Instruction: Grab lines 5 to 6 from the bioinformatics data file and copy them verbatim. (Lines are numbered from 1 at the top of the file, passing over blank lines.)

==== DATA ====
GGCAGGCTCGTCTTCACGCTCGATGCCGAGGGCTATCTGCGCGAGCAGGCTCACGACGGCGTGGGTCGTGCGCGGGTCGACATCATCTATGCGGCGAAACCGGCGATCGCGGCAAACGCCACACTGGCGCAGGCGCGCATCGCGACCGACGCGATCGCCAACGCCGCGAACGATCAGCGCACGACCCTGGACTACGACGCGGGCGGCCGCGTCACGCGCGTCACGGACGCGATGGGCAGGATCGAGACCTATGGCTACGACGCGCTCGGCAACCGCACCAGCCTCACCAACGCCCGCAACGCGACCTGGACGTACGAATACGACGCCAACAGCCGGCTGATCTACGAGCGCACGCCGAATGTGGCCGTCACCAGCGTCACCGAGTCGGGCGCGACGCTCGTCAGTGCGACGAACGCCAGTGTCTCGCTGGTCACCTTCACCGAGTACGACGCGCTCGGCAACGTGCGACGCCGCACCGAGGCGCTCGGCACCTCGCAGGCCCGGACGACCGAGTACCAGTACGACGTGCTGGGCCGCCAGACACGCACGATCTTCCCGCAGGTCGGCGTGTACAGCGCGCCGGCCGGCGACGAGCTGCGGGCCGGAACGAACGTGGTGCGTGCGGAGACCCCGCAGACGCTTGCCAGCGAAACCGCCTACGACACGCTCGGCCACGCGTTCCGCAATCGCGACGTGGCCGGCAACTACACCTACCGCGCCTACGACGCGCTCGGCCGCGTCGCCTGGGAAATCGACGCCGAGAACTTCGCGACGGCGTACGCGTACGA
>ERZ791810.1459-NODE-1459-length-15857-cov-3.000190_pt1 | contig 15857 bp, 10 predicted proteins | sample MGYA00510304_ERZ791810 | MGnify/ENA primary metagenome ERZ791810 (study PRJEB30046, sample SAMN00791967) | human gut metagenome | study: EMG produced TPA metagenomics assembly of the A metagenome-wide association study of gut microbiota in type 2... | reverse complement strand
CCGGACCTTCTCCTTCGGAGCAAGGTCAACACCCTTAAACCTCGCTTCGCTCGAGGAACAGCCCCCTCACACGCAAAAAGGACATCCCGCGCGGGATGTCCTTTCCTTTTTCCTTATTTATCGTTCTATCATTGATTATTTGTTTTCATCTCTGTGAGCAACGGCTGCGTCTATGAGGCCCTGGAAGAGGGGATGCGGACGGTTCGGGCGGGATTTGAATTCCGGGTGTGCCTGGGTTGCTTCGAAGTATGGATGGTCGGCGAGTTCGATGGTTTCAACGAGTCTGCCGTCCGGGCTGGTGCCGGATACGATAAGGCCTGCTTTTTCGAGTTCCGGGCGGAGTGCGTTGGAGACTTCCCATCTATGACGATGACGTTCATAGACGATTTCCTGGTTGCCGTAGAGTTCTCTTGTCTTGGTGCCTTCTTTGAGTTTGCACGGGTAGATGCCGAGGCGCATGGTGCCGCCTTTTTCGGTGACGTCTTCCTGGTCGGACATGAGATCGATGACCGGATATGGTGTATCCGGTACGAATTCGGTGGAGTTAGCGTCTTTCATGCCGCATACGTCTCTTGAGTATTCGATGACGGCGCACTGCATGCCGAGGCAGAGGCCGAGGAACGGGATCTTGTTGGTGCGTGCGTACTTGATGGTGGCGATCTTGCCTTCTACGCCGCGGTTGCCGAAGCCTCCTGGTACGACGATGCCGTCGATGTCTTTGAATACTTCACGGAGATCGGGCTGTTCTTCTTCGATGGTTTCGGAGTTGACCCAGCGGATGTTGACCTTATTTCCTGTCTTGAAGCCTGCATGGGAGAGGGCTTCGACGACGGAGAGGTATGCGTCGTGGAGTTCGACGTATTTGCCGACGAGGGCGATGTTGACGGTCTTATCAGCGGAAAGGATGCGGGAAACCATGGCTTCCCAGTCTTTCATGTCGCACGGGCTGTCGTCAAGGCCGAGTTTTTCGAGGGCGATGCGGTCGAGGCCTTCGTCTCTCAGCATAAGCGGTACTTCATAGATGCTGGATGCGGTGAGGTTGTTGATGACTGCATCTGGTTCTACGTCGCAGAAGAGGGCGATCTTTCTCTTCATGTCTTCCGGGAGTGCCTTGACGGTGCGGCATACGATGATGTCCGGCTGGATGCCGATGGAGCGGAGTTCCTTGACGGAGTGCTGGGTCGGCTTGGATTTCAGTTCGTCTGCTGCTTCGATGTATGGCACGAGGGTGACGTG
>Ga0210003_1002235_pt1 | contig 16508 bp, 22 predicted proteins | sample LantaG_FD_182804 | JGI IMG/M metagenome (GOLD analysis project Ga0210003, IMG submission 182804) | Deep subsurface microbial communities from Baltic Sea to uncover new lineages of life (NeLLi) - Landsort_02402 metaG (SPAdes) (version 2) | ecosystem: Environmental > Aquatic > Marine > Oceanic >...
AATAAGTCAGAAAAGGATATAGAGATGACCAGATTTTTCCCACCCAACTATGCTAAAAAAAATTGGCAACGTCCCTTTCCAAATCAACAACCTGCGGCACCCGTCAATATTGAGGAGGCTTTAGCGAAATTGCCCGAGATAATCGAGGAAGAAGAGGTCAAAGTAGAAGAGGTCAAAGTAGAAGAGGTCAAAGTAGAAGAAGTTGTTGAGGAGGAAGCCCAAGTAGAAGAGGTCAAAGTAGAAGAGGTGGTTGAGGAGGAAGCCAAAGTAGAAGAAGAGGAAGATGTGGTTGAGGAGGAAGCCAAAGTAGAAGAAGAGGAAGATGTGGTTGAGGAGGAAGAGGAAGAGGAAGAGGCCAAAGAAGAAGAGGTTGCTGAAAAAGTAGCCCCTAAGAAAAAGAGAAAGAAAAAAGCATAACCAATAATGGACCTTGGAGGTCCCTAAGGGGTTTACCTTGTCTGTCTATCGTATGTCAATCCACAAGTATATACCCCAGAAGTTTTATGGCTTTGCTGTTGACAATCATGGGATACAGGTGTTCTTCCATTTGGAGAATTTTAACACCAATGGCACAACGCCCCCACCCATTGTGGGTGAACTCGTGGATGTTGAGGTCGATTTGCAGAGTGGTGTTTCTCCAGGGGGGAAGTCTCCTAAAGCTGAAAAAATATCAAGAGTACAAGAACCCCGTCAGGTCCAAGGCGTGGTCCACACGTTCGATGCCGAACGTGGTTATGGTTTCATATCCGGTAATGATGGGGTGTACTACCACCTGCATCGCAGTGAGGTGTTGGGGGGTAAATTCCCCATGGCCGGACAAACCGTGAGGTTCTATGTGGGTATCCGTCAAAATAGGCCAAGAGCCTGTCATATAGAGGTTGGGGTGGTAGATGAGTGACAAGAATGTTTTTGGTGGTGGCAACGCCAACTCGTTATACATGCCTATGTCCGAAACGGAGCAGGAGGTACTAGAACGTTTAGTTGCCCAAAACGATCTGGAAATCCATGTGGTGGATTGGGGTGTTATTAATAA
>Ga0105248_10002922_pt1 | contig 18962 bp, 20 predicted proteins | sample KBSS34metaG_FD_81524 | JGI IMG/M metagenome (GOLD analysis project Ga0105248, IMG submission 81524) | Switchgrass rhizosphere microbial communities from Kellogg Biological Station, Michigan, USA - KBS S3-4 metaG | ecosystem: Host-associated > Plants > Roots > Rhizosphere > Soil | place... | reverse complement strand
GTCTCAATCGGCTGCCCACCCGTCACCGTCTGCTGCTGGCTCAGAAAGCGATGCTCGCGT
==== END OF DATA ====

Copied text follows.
AATAAGTCAGAAAAGGATATAGAGATGACCAGATTTTTCCCACCCAACTATGCTAAAAAAAATTGGCAACGTCCCTTTCCAAATCAACAACCTGCGGCACCCGTCAATATTGAGGAGGCTTTAGCGAAATTGCCCGAGATAATCGAGGAAGAAGAGGTCAAAGTAGAAGAGGTCAAAGTAGAAGAGGTCAAAGTAGAAGAAGTTGTTGAGGAGGAAGCCCAAGTAGAAGAGGTCAAAGTAGAAGAGGTGGTTGAGGAGGAAGCCAAAGTAGAAGAAGAGGAAGATGTGGTTGAGGAGGAAGCCAAAGTAGAAGAAGAGGAAGATGTGGTTGAGGAGGAAGAGGAAGAGGAAGAGGCCAAAGAAGAAGAGGTTGCTGAAAAAGTAGCCCCTAAGAAAAAGAGAAAGAAAAAAGCATAACCAATAATGGACCTTGGAGGTCCCTAAGGGGTTTACCTTGTCTGTCTATCGTATGTCAATCCACAAGTATATACCCCAGAAGTTTTATGGCTTTGCTGTTGACAATCATGGGATACAGGTGTTCTTCCATTTGGAGAATTTTAACACCAATGGCACAACGCCCCCACCCATTGTGGGTGAACTCGTGGATGTTGAGGTCGATTTGCAGAGTGGTGTTTCTCCAGGGGGGAAGTCTCCTAAAGCTGAAAAAATATCAAGAGTACAAGAACCCCGTCAGGTCCAAGGCGTGGTCCACACGTTCGATGCCGAACGTGGTTATGGTTTCATATCCGGTAATGATGGGGTGTACTACCACCTGCATCGCAGTGAGGTGTTGGGGGGTAAATTCCCCATGGCCGGACAAACCGTGAGGTTCTATGTGGGTATCCGTCAAAATAGGCCAAGAGCCTGTCATATAGAGGTTGGGGTGGTAGATGAGTGACAAGAATGTTTTTGGTGGTGGCAACGCCAACTCGTTATACATGCCTATGTCCGAAACGGAGCAGGAGGTACTAGAACGTTTAGTTGCCCAAAACGATCTGGAAATCCATGTGGTGGATTGGGGTGTTATTAATAA
>Ga0105248_10002922_pt1 | contig 18962 bp, 20 predicted proteins | sample KBSS34metaG_FD_81524 | JGI IMG/M metagenome (GOLD analysis project Ga0105248, IMG submission 81524) | Switchgrass rhizosphere microbial communities from Kellogg Biological Station, Michigan, USA - KBS S3-4 metaG | ecosystem: Host-associated > Plants > Roots > Rhizosphere > Soil | place... | reverse complement strand